Do you want a ship fitting so off the wall that most people don't see it coming, and then don't know how to deal with it? Fly this Malediction. Do you want a 25 mil ISK setup that screws over ships many, many times the cost without them seeing it coming? Fly this Malediction. Do you want a ship that makes both your allies and enemies classify you as an asshole? Fly this Malediction. 


Do you want a ship that is actually competent at what it's meant to do and competent in real combat to people's expectations (aka "is boring")? Look elsewhere.

April 17, 2012

Adventures in Gimmickry: The Cormorant


I’m Kahega Amielden, and this will be my first entry for Accidentally the Whole Frigate. I will make my introduction brief – I have been a friend of Petrus Blackshell since he began flying, and not too long ago I was invited to share my own insights here.

Today, I am going to look at one of the most underused ships among the capsuleer population, and one that is perhaps one of my favorites: the Cormorant. 

The Cormorant is the Caldari destroyer, and the role intended for it is rather obvious. It receives extremely significant range bonuses to hybrid turrets, and railguns are already the longest-ranged weapon system in the universe. When fit with railguns, perhaps using its plentiful midslots for tracking computers and the like, can put out great damage at absurd ranges.

The primary benefit of the Cormorant, however, is that it looks awesome


This entry, however, is not about that use of the Cormorant. When fighting other capsuleers, knowledge is everything. One of the hallmarks of a good pilot is target selection – being able to know when you can win, and when you need to run away. To do this, you take advantage of the fact that most ship fits are rather predictable.

For example, a Rifter is almost always going to be fit with autocannons. Artillery Rifters do poor damage and are harder on your fitting resources (powergrid and CPU), and putting lasers or hybrid weapons on the Rifter will both be harsh on fitting resources and will waste the ship’s projectile tracking and damage bonuses. A pilot about to engage a Rifter will know almost exactly what he’s up against. This will enable him to either exploit the Rifter’s weaknesses or decide that he cannot win and refuse to engage.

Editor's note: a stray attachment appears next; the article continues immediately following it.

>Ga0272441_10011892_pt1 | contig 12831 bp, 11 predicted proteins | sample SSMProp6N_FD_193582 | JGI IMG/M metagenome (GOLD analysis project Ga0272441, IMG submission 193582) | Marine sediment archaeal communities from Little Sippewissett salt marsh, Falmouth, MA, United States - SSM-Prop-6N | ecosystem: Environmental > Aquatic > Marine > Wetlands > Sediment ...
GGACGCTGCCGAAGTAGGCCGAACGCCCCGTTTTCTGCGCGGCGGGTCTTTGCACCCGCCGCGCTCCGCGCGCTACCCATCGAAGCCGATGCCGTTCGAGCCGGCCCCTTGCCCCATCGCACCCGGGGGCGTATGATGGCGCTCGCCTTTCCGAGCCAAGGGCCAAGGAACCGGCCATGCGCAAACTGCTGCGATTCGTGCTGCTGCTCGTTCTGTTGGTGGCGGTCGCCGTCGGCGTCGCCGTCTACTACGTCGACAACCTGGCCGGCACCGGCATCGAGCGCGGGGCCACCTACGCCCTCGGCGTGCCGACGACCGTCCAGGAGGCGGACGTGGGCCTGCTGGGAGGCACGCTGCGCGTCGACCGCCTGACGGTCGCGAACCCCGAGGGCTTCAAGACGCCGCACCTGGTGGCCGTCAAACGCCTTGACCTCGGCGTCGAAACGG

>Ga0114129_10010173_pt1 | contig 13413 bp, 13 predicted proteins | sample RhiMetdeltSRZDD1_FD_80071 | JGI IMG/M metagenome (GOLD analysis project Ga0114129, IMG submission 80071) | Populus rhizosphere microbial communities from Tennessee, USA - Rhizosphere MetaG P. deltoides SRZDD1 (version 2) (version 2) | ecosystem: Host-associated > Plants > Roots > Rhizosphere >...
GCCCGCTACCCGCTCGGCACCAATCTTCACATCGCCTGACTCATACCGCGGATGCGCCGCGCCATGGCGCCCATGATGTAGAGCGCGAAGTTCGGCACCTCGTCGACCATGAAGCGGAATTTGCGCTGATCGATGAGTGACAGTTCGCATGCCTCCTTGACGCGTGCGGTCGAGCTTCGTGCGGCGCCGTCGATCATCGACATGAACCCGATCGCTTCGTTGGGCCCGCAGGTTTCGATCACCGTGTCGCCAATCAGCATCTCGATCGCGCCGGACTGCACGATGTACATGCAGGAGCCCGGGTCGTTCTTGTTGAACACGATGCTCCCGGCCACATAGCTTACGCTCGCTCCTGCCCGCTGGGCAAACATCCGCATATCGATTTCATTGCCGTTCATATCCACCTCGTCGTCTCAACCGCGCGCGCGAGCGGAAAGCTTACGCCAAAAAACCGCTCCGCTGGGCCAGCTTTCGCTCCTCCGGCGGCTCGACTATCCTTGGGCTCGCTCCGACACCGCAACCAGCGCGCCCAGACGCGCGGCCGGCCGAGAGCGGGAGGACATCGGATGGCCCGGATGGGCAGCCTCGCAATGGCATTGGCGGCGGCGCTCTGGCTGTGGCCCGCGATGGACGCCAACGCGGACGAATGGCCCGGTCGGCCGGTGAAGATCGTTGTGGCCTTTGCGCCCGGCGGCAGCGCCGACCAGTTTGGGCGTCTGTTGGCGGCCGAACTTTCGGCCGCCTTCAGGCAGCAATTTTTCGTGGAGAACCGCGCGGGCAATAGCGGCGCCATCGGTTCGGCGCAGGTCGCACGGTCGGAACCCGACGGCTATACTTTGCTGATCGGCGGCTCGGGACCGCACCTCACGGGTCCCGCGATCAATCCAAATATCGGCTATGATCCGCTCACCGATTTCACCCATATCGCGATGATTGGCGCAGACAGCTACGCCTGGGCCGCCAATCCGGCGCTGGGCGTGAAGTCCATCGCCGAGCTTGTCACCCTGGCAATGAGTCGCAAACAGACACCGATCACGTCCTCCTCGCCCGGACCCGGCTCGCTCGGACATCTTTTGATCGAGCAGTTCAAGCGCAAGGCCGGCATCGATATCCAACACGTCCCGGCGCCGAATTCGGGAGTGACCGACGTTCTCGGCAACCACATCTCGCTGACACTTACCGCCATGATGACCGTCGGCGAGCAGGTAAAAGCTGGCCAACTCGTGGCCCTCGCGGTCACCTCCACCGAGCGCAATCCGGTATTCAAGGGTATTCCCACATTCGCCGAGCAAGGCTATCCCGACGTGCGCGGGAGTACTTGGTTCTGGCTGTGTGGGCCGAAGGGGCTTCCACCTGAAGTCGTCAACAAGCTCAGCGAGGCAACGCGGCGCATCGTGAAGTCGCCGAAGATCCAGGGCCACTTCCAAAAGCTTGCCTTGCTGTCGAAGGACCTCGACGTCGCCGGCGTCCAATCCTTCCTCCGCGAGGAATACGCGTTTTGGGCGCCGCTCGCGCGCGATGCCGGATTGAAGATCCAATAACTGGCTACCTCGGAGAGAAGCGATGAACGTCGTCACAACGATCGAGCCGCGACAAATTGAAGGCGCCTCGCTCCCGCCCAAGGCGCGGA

This is an Incursus with a shield hardener and a sensor booster running.
You will never, ever see this. I hope.
Another factor at work is that most capsuleers are very susceptible to popularity. Certain ships are significantly more popular than others, and not always justifiably. As excellent as it is at its role, few serious capsuleers fly the Cormorant.

So what happens when an enemy frigate pilot sees a Cormorant on his scanner? He’ll either think the pilot incompetent and engage for an easy kill, or suspect a sniping fit and try to get close where such fits are vulnerable. What if this Cormorant pilot were to use his enemy's presumptiveness against him?





The above is a favorite fit of Petrus and I. Note that while it does have railguns, it uses its midslots for tackle and has an optimal range of under 15km. – definitely not the sniper fit I suggested above. Note the two stasis webifiers which allow me to keep the target anywhere I want him to be within 10km (or 13km if they are overheated).

So what happens when a capsuleer frigate comes in on this Cormorant? He’ll try to get in close so that the railguns have trouble hitting and he can quickly melt through the fragile tank. In practice, as soon as he gets to that 10km mark, the webs will turn on and he will be effectively stationary and helpless.
Many times, this is so surprising to the pilot that they cannot figure out what they should do. If this Retribution had quickly swapped to Scorch (long range pulse laser ammo) when he saw that he would be unable to get point blank, I would have melted quickly – he would have had at least as much range and damage as me with much greater tank. But he didn’t. He sat there, confused, while I burned through his armor. This brings up another important point: Being able to think on your feet is what distinguishes a good pilot from a poor one.

The interesting part is that outside of taking advantage of peoples’ misconceptions of what a Cormorant is, the fit itself is pretty poor. It has no hope of killing anything bigger than another destroyer, and with an afterburner it’s too slow to catch anything that doesn’t want to be caught. Pilots who would choose to engage would load long range ammo before hand, and be ready to shred it at the only range it can fight at.

The only redeeming quality to the fit is that it is deceptive, and yet it has met with success after success for an investment of under 3 million ISK per ship.

The lesson is clear: information is one of the most potent tools available to you. Making sure you know what you’re up against is crucial, and preventing your enemy from doing the same is deadly.